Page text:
Richardson, Morris renew rivalry in NFL

Published on NewsOK Modified: December 13, 2012 at 8:42 pm •  Published: December 13, 2012
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BEREA, Ohio (AP) — Trent Richardson remembers Redskins running back Alfred Morris with long hair and one of his teammates stupidly yanking on it before a game.

"He got so hot and everyone was so scared of him," Richardson said. "Nobody would touch him. He was a big guy. He was the biggest dude out there."

Morris, too, can picture Richardson a bigger-than-average kid, years before he started carrying the ball for the Browns.

"He had calves of a grown man," Morris said.

The two rookies, who began their football careers bashing their way to stardom on sandlots in their hometown of Pensacola, Fla., — a football talent hotbed — took dissimilar paths to the NFL. But they'll cross paths again and renew their rivalry Sunday when the Browns (5-8) host the Redskins (7-6).

Richardson was expected to have an immediate impact on the Browns, and despite playing for weeks with a rib injury that won't be fully healed until the offseason, the No. 3 overall pick in this year's draft has lived up to projections. He's rushed for 869 yards and matched the team rookie record with nine rushing touchdowns, a mark he shares with Hall of Famer Jim Brown, who caused a controversy when he called Richardson "ordinary" after the Browns selected him.

Richardson has been special.

Morris has been even better for the Redskins.

The sixth-round pick (No. 173 overall) from Florida Atlantic enters this week's game with 1,228 yards and seven scores. Morris is fourth among the league's top rushers and he's the latest in a long line of young backs to thrive under Redskins coach Mike Shanahan, who had four rookies top 1,000 yards rushing in Denver.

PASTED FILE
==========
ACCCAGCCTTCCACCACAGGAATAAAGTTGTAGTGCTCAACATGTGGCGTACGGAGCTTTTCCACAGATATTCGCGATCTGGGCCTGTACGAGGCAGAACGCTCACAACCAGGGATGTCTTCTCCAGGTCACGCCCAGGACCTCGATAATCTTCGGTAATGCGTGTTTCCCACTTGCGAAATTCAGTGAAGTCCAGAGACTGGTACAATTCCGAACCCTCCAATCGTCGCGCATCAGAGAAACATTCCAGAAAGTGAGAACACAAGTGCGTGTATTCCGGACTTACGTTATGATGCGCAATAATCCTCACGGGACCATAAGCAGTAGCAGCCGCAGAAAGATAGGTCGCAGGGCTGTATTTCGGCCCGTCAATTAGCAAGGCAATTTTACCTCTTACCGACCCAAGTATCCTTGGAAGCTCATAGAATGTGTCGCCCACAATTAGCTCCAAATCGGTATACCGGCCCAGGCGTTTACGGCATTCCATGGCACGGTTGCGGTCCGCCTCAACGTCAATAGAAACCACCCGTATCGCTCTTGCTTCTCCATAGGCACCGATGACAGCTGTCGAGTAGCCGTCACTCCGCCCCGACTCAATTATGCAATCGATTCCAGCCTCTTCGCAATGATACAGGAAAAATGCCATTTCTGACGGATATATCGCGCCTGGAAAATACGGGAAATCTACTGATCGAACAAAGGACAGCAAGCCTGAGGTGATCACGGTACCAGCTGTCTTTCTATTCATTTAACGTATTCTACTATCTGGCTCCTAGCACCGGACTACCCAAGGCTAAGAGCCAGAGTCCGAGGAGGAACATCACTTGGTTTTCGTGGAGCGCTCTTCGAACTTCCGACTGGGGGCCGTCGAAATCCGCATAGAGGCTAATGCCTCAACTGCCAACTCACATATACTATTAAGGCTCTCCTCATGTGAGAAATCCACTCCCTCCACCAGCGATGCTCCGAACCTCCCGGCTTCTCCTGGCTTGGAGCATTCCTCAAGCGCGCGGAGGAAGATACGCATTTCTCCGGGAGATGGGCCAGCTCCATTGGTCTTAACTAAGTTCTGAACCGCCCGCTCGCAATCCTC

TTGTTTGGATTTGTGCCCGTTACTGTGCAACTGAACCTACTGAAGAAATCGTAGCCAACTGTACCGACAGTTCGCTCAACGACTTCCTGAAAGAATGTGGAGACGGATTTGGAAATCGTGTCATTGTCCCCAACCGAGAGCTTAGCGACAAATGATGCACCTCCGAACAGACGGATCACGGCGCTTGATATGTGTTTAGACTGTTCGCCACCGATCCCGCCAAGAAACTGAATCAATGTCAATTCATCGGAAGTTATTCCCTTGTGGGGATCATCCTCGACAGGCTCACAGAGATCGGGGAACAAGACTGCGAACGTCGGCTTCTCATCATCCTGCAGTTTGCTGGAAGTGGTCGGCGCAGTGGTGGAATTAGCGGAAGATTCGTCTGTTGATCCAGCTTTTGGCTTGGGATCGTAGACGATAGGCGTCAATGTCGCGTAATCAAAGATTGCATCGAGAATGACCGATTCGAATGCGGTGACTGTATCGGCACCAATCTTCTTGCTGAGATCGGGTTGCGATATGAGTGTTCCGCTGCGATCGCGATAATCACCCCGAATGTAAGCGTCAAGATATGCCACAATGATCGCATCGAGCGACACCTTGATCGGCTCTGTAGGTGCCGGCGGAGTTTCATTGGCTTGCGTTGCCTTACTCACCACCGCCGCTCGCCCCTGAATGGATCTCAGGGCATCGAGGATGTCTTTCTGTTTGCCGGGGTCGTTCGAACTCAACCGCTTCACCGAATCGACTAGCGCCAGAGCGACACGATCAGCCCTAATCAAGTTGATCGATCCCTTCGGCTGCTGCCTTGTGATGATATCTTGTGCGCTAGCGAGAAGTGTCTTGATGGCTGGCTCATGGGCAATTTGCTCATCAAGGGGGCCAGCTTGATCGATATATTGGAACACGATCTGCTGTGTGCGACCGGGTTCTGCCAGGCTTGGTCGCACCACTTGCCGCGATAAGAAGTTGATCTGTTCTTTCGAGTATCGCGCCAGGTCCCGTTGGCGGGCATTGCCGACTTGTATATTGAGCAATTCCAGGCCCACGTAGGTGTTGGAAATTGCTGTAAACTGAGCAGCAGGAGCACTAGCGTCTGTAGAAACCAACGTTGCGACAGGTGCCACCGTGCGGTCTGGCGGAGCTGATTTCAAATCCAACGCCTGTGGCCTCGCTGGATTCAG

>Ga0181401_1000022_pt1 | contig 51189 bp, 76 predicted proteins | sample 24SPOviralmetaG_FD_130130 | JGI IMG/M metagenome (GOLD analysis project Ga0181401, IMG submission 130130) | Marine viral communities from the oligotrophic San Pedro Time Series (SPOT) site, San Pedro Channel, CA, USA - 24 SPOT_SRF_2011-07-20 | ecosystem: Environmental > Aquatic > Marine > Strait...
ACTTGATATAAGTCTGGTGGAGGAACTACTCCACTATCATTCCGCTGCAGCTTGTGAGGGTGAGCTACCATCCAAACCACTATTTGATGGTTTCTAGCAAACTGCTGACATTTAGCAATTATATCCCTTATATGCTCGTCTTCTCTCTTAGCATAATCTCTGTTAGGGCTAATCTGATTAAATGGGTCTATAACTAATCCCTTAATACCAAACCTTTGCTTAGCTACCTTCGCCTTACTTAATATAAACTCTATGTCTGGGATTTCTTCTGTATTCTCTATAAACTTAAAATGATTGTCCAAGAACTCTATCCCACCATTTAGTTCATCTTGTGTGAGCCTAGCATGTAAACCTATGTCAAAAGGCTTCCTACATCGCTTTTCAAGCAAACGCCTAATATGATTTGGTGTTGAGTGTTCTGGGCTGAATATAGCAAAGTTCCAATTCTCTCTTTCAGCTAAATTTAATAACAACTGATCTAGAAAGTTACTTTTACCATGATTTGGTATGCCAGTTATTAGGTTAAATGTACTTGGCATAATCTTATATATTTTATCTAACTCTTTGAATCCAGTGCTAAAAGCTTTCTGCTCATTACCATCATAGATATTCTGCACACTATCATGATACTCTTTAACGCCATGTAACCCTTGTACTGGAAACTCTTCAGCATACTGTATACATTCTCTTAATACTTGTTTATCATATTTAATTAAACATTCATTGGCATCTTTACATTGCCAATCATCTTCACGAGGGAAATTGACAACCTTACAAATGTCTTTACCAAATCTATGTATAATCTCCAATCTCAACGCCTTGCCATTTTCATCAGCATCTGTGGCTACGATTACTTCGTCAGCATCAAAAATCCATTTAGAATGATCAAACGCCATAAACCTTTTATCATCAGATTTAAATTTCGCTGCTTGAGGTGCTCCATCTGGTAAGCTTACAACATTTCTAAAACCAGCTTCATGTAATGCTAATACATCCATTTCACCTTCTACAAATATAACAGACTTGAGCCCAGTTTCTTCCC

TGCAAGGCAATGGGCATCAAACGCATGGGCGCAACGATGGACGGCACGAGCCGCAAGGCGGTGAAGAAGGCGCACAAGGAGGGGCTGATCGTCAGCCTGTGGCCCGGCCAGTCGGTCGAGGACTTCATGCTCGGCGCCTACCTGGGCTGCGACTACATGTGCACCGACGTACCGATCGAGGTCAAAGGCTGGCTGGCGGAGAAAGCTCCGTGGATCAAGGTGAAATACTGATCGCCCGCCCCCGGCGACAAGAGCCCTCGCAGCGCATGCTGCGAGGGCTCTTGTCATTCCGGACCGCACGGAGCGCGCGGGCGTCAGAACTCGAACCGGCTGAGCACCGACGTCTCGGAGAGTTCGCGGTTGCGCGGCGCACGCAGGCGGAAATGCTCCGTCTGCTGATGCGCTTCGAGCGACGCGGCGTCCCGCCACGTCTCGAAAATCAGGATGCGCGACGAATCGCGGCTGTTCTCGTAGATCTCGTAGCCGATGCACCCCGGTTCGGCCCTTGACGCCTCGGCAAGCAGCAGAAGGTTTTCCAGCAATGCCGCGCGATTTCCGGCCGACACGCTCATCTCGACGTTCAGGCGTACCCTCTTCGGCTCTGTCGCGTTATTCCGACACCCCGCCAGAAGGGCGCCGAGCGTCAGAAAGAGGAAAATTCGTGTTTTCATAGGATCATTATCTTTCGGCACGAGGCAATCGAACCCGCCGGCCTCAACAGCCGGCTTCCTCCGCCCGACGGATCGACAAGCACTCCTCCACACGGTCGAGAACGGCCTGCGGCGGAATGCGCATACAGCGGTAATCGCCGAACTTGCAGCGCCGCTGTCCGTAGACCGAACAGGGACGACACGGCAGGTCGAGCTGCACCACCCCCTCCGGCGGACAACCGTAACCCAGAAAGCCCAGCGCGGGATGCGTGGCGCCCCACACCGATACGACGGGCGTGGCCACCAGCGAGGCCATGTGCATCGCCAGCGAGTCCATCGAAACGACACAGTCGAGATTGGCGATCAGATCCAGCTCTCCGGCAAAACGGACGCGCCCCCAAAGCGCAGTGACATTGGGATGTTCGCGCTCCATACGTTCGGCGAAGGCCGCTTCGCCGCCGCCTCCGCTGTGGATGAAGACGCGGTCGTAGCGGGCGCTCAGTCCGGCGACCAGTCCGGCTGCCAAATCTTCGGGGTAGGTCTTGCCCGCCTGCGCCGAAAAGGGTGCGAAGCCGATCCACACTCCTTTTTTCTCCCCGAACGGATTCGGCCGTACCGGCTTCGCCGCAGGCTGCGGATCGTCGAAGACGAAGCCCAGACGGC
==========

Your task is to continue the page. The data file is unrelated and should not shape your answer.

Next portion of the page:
Shanahan's system has helped Morris, but the humble 24-year-old has earned every yard through hard work and dedication — values he developed in Pensacola, also the home of career rushing leader Emmitt Smith.

Morris arrived at Redskins camp driving a 1991 Mazda, and although he can now afford to replace the car with 125,000 miles on the odometer, Morris has no intention of splurging. And when he visits his parents' home, he usually stays on the couch.

"I actually like the couch," he said. "It's pretty comfortable."

He's equally relaxed in the same backfield with dynamic quarterback Robert Griffin III, giving the Redskins an offense that's become one of the league's most potent attacks.

Morris is outshining Richardson, but he's not gloating about any statistical advantage over his longtime peer.

"That's not a pride thing," he said. "We're in two totally different situations, two different divisions. I don't take pride in having more rushing yards. I really don't even think about it. I'm just happy that he's doing good and that I'm doing good and just to make it this far coming from where we came from is just an accomplishment in itself."

There are currently more than one dozen players from the Pensacola area on rosters throughout the league. Browns defensive tackle Ahtyba Rubin attended the same high school as Richardson, who was raised by his mother and knew at an early age he wanted to provide for his family.



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